If, because of one man’s trespass, death reigned through that one man, much more will those who receive the abundance of grace and the free gift of righteousness reign in life through the one man Jesus Christ. Then as one man’s trespass led to condemnation for all men, so one man’s act of righteousness leads to acquittal and life for all men. For as by one man’s disobedience many were made sinners, so by one man’s obedience many will be made righteous. Law came in, to increase the trespass; but where sin increased, grace abounded all the more, so that, as sin reigned in death, grace also might reign through righteousness to eternal life through Jesus Christ our Lord. (Romans 5:17-21)
In Western Christianity there has been endless debate about justification, especially between Reformers and the Roman Catholics but also between various Protestant denominations. Righteousness and justice are grouped as synonymous terms, often interpreted in a juridical way. But righteousness can also mean holiness more than legal justice, which seems to me how it is interpreted more in the Orthodox tradition. Righteousness can also be equated with salvation. When the first generation of Lutheran Reformers approached Orthodox Patriarch Jeremias to discuss theology, they changed the language in their documents to read “salvation by faith” rather than “justification by faith.” They were savvy enough to realize this would sound more theological correct to the Orthodox.
Apparently at one time in Judaism, righteousness/ justice was also used to mean almsgiving/ charity. Certainly if one reads the New Testament substituting almsgiving for righteousness we get a totally different view of God and salvation [Try it in the quote above from Romans 5:17-21)]. Biblical scholar Nathan Eubank writes:
“The Ancient rabbis used to tell the story of King Munbaz of Adiabene, a first-century C.E. convert to Judaism, who emptied his storehouses to feed the hungry during a time of famine. The king’s brothers were outraged and demanded that the king explain why he would throw away the family’s great wealth. In response, the king argued that by feeding the hungry he had acquired a greater, longer-lasting fortune. He cited Psalm 89:15 to prove his point: ‘Justice (tsedeq) and judgment are the foundation of your throne.’ The rabbis commonly understood ‘righteousness’ when it appears in the Hebrew bible to mean ‘almsgiving.’ Read in this light, the psalm seemed to promise that possessions given to the poor would earn treasure in heaven, under the very throne of God.
King Munbaz explained: ‘My ancestors stored up treasures below, but I have stored up treasurers above . . . in a place where the hand cannot reach’ (Tosefta Peah 4.18). According to the rabbis who recorded the tale, this Gentile king learned that the best way to prepare for the future is to give to the needy and be rewarded by God, if not in this life then certainly in the life to come. The belief that God faithfully repays good deeds has deep roots in the biblical tradition, going back well before the birth of Christianity. As Proverbs 19:17 puts it, ‘Whoever cares for the poor lends to the Lord, who will pay back the sum in full.‘” (“The Repayment of Good Deeds in Matthew’s Sermon”, THE BIBLE TODAY, January/February 2017)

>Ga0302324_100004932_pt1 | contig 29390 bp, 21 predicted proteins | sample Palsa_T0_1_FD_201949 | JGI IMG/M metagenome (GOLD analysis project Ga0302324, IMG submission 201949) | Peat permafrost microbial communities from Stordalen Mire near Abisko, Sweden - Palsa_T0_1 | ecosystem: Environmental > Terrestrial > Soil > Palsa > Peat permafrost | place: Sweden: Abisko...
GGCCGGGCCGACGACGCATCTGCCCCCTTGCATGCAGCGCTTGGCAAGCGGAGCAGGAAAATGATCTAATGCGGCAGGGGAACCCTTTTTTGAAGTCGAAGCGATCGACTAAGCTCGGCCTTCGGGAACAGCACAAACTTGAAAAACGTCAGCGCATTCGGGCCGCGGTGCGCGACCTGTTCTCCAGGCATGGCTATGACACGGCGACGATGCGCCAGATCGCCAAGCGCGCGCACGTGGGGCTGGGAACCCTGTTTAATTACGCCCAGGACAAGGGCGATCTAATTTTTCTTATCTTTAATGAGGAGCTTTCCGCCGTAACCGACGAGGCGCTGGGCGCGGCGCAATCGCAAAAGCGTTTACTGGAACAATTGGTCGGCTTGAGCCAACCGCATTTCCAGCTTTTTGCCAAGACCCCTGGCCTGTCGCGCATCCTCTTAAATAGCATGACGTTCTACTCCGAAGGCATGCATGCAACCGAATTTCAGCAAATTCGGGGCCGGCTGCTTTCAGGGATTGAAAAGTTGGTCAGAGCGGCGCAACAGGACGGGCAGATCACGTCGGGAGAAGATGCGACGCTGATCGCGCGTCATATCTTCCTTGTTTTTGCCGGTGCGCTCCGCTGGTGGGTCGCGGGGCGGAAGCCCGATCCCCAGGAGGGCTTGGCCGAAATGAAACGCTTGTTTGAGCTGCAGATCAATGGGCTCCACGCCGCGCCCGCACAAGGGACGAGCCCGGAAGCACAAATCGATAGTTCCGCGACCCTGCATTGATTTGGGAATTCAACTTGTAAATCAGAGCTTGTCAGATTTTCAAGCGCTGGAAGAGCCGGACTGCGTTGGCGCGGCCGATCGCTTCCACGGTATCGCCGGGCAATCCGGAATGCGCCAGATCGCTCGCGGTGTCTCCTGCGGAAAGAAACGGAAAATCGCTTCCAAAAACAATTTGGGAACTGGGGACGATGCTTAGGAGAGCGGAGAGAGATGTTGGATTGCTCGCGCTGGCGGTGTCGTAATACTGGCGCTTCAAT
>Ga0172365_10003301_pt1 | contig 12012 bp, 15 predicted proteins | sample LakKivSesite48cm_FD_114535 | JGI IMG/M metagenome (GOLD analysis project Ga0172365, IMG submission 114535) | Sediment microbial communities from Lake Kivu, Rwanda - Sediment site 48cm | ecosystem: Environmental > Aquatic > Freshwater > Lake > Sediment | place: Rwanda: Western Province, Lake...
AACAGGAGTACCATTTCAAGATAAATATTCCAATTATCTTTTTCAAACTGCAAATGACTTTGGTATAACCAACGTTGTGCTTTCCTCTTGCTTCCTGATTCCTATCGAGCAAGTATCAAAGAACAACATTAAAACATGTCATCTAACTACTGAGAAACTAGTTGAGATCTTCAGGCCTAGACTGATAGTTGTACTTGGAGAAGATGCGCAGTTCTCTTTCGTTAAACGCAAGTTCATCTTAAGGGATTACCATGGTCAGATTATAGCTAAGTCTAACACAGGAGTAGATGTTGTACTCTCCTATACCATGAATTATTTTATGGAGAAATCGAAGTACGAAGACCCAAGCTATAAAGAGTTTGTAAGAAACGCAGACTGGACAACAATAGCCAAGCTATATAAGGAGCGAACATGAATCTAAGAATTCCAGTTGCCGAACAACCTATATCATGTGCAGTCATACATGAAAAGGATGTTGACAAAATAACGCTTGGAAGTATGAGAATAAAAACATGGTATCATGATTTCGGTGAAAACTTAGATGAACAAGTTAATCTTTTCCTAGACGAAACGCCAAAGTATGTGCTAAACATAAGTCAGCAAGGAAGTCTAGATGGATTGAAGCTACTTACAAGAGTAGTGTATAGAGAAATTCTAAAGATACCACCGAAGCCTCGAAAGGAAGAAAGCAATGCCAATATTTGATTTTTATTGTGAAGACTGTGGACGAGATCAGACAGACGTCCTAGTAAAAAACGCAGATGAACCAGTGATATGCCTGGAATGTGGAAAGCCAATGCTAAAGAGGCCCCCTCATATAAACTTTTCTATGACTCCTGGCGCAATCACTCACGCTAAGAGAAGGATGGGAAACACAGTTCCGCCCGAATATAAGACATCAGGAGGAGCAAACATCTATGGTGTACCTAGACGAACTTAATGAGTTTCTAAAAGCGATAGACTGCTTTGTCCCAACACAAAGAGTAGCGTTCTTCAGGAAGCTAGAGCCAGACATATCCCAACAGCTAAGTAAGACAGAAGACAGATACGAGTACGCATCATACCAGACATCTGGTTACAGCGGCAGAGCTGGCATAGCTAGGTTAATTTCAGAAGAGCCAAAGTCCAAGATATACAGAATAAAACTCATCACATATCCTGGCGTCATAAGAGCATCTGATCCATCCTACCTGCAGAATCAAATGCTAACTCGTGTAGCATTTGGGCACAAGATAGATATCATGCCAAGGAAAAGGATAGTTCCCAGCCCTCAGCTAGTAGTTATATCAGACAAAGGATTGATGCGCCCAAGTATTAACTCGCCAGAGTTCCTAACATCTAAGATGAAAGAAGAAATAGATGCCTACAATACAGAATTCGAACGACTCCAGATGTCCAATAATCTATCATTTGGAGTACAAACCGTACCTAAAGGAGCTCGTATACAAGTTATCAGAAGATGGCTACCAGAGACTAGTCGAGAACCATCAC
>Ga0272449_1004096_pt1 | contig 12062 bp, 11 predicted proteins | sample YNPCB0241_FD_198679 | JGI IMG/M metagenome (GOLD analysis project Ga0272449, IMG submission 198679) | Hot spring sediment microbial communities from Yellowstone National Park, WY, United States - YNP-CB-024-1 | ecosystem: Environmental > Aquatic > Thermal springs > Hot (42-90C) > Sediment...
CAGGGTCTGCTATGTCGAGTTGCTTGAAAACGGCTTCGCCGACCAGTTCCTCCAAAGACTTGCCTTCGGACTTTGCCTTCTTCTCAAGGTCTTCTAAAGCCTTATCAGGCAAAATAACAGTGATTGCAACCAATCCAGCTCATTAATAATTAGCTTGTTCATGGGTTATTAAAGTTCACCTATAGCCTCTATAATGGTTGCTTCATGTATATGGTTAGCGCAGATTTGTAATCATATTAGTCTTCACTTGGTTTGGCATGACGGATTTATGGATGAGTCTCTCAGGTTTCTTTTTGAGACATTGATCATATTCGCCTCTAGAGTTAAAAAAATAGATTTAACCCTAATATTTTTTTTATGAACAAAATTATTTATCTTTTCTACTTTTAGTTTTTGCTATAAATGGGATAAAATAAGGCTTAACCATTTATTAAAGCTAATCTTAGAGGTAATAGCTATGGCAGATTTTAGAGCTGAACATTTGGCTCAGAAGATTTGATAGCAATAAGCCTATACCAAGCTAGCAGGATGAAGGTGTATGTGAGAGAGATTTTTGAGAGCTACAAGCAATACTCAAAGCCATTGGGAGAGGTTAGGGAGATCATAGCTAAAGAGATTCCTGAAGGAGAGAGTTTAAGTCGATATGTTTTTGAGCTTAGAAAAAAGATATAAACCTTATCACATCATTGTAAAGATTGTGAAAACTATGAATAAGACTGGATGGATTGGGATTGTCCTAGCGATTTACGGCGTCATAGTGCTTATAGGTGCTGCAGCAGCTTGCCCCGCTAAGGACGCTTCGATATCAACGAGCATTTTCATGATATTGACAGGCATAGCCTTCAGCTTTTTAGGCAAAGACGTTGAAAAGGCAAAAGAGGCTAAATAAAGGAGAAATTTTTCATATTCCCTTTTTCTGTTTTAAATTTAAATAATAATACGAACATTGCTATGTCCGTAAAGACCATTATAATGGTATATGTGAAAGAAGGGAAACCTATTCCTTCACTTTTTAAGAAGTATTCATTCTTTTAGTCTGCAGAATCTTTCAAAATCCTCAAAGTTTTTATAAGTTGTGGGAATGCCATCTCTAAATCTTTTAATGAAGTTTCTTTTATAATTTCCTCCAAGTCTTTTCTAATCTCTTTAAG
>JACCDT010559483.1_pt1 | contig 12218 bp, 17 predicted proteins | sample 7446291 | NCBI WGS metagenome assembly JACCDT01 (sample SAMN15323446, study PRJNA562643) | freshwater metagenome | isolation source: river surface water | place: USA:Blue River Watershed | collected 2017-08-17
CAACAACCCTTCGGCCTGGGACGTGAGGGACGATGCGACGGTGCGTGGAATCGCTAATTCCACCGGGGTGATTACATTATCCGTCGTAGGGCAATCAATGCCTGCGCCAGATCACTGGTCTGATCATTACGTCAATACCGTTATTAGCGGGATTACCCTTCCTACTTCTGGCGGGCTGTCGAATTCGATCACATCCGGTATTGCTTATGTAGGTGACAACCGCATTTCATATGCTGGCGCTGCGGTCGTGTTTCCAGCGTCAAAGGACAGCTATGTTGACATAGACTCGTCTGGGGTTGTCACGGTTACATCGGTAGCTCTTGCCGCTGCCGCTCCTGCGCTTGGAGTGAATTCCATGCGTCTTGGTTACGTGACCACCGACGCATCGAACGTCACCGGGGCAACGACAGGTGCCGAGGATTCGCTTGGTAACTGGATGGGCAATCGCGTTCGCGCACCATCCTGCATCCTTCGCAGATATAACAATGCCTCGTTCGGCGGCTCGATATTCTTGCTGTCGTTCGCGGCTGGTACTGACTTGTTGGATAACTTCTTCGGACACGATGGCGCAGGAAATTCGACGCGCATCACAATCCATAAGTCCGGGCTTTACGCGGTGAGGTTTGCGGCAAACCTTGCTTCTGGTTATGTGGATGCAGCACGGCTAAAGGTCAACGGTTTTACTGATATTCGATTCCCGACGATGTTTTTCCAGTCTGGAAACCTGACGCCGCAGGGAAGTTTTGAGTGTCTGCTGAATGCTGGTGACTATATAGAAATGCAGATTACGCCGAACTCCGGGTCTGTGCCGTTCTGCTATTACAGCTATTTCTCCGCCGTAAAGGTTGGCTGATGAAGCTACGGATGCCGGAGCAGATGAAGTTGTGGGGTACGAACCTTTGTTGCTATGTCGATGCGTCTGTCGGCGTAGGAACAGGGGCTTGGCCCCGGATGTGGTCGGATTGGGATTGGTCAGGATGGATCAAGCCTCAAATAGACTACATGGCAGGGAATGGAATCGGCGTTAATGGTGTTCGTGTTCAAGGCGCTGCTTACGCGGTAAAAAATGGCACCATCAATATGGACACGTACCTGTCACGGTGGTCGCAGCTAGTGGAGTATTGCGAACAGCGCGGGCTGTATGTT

The notion that God receives every gift of alms we give to the poor and stores it up for us in heaven was widely believed and taught in the early church and is common sermon fare among the Cappodician fathers. Whether or not they were familiar with this Jewish tradition, I don’t know, but obviously they came to the same interpretive conclusions about what the Scriptures taught about the importance of charity.
Sometimes philosophers work so hard to get a word to mean only one thing, so that they can use that word in one and only one way. Sometimes, to understand the Word of God, we have to move in a different direction, realizing the depth and layers of meaning found in a word or phrase. Read again St. Paul in the text below putting in almsgiving/ charity where the text says righteous/righteousness. We begin to hear another message about God which is consistent with the theology that God is love.
But now the righteousness of God has been manifested apart from law, although the law and the prophets bear witness to it, the righteousness of God through faith in Jesus Christ for all who believe. For there is no distinction; since all have sinned and fall short of the glory of God, they are justified by his grace as a gift, through the redemption which is in Christ Jesus, whom God put forward as an expiation by his blood, to be received by faith. This was to show God’s righteousness, because in his divine forbearance he had passed over former sins; it was to prove at the present time that he himself is righteous and that he justifies him who has faith in Jesus. (Romans 3:21-26)